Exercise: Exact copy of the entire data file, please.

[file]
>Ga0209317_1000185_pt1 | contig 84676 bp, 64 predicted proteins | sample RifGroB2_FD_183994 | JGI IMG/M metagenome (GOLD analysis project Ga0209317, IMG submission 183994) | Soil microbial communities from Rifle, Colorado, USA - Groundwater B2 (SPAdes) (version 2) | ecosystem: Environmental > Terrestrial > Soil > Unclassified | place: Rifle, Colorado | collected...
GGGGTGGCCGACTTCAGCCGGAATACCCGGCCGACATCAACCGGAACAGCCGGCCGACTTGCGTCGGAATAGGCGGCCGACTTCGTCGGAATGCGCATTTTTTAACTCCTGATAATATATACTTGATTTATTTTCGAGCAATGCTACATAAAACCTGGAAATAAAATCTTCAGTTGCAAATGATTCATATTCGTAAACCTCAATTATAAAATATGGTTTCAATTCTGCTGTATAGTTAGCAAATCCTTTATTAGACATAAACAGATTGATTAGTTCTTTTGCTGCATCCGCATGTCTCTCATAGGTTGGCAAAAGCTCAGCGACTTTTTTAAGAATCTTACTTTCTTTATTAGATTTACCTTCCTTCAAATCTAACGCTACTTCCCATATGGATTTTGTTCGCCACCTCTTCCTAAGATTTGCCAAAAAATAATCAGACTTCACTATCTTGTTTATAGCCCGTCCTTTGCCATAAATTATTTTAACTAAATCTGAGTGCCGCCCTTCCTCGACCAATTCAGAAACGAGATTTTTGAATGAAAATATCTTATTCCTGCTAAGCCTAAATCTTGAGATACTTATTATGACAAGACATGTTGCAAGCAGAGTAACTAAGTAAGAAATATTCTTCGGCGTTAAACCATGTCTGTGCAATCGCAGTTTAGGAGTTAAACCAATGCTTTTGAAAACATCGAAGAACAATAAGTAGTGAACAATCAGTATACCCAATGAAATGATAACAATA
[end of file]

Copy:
>Ga0209317_1000185_pt1 | contig 84676 bp, 64 predicted proteins | sample RifGroB2_FD_183994 | JGI IMG/M metagenome (GOLD analysis project Ga0209317, IMG submission 183994) | Soil microbial communities from Rifle, Colorado, USA - Groundwater B2 (SPAdes) (version 2) | ecosystem: Environmental > Terrestrial > Soil > Unclassified | place: Rifle, Colorado | collected...
GGGGTGGCCGACTTCAGCCGGAATACCCGGCCGACATCAACCGGAACAGCCGGCCGACTTGCGTCGGAATAGGCGGCCGACTTCGTCGGAATGCGCATTTTTTAACTCCTGATAATATATACTTGATTTATTTTCGAGCAATGCTACATAAAACCTGGAAATAAAATCTTCAGTTGCAAATGATTCATATTCGTAAACCTCAATTATAAAATATGGTTTCAATTCTGCTGTATAGTTAGCAAATCCTTTATTAGACATAAACAGATTGATTAGTTCTTTTGCTGCATCCGCATGTCTCTCATAGGTTGGCAAAAGCTCAGCGACTTTTTTAAGAATCTTACTTTCTTTATTAGATTTACCTTCCTTCAAATCTAACGCTACTTCCCATATGGATTTTGTTCGCCACCTCTTCCTAAGATTTGCCAAAAAATAATCAGACTTCACTATCTTGTTTATAGCCCGTCCTTTGCCATAAATTATTTTAACTAAATCTGAGTGCCGCCCTTCCTCGACCAATTCAGAAACGAGATTTTTGAATGAAAATATCTTATTCCTGCTAAGCCTAAATCTTGAGATACTTATTATGACAAGACATGTTGCAAGCAGAGTAACTAAGTAAGAAATATTCTTCGGCGTTAAACCATGTCTGTGCAATCGCAGTTTAGGAGTTAAACCAATGCTTTTGAAAACATCGAAGAACAATAAGTAGTGAACAATCAGTATACCCAATGAAATGATAACAATA